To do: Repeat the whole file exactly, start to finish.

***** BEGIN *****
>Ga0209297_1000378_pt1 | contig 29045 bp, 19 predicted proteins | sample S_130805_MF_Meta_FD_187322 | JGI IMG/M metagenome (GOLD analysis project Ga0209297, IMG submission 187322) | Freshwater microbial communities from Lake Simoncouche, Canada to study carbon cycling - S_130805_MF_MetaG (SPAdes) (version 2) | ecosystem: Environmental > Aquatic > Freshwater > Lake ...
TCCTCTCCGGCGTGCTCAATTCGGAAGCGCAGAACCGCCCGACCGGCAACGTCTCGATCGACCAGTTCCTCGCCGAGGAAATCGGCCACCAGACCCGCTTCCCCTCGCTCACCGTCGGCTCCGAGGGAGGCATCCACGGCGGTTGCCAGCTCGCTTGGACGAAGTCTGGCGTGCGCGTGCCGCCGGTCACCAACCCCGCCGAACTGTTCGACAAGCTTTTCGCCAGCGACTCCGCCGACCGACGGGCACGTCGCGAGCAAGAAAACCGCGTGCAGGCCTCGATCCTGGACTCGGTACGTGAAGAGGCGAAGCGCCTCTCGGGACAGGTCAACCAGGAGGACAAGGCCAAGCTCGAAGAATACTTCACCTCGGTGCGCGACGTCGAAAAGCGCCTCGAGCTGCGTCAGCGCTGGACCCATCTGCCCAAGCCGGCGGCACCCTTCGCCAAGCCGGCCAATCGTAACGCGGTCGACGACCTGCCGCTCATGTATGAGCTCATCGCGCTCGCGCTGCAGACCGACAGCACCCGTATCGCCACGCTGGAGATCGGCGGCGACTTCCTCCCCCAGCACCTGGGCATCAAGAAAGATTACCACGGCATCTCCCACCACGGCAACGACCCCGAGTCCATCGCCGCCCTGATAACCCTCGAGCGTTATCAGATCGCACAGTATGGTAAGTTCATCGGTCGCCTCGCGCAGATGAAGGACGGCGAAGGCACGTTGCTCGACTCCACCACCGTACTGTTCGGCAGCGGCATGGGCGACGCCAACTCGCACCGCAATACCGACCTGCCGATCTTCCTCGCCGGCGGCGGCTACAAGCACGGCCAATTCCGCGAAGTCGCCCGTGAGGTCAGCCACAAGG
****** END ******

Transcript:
>Ga0209297_1000378_pt1 | contig 29045 bp, 19 predicted proteins | sample S_130805_MF_Meta_FD_187322 | JGI IMG/M metagenome (GOLD analysis project Ga0209297, IMG submission 187322) | Freshwater microbial communities from Lake Simoncouche, Canada to study carbon cycling - S_130805_MF_MetaG (SPAdes) (version 2) | ecosystem: Environmental > Aquatic > Freshwater > Lake ...
TCCTCTCCGGCGTGCTCAATTCGGAAGCGCAGAACCGCCCGACCGGCAACGTCTCGATCGACCAGTTCCTCGCCGAGGAAATCGGCCACCAGACCCGCTTCCCCTCGCTCACCGTCGGCTCCGAGGGAGGCATCCACGGCGGTTGCCAGCTCGCTTGGACGAAGTCTGGCGTGCGCGTGCCGCCGGTCACCAACCCCGCCGAACTGTTCGACAAGCTTTTCGCCAGCGACTCCGCCGACCGACGGGCACGTCGCGAGCAAGAAAACCGCGTGCAGGCCTCGATCCTGGACTCGGTACGTGAAGAGGCGAAGCGCCTCTCGGGACAGGTCAACCAGGAGGACAAGGCCAAGCTCGAAGAATACTTCACCTCGGTGCGCGACGTCGAAAAGCGCCTCGAGCTGCGTCAGCGCTGGACCCATCTGCCCAAGCCGGCGGCACCCTTCGCCAAGCCGGCCAATCGTAACGCGGTCGACGACCTGCCGCTCATGTATGAGCTCATCGCGCTCGCGCTGCAGACCGACAGCACCCGTATCGCCACGCTGGAGATCGGCGGCGACTTCCTCCCCCAGCACCTGGGCATCAAGAAAGATTACCACGGCATCTCCCACCACGGCAACGACCCCGAGTCCATCGCCGCCCTGATAACCCTCGAGCGTTATCAGATCGCACAGTATGGTAAGTTCATCGGTCGCCTCGCGCAGATGAAGGACGGCGAAGGCACGTTGCTCGACTCCACCACCGTACTGTTCGGCAGCGGCATGGGCGACGCCAACTCGCACCGCAATACCGACCTGCCGATCTTCCTCGCCGGCGGCGGCTACAAGCACGGCCAATTCCGCGAAGTCGCCCGTGAGGTCAGCCACAAGG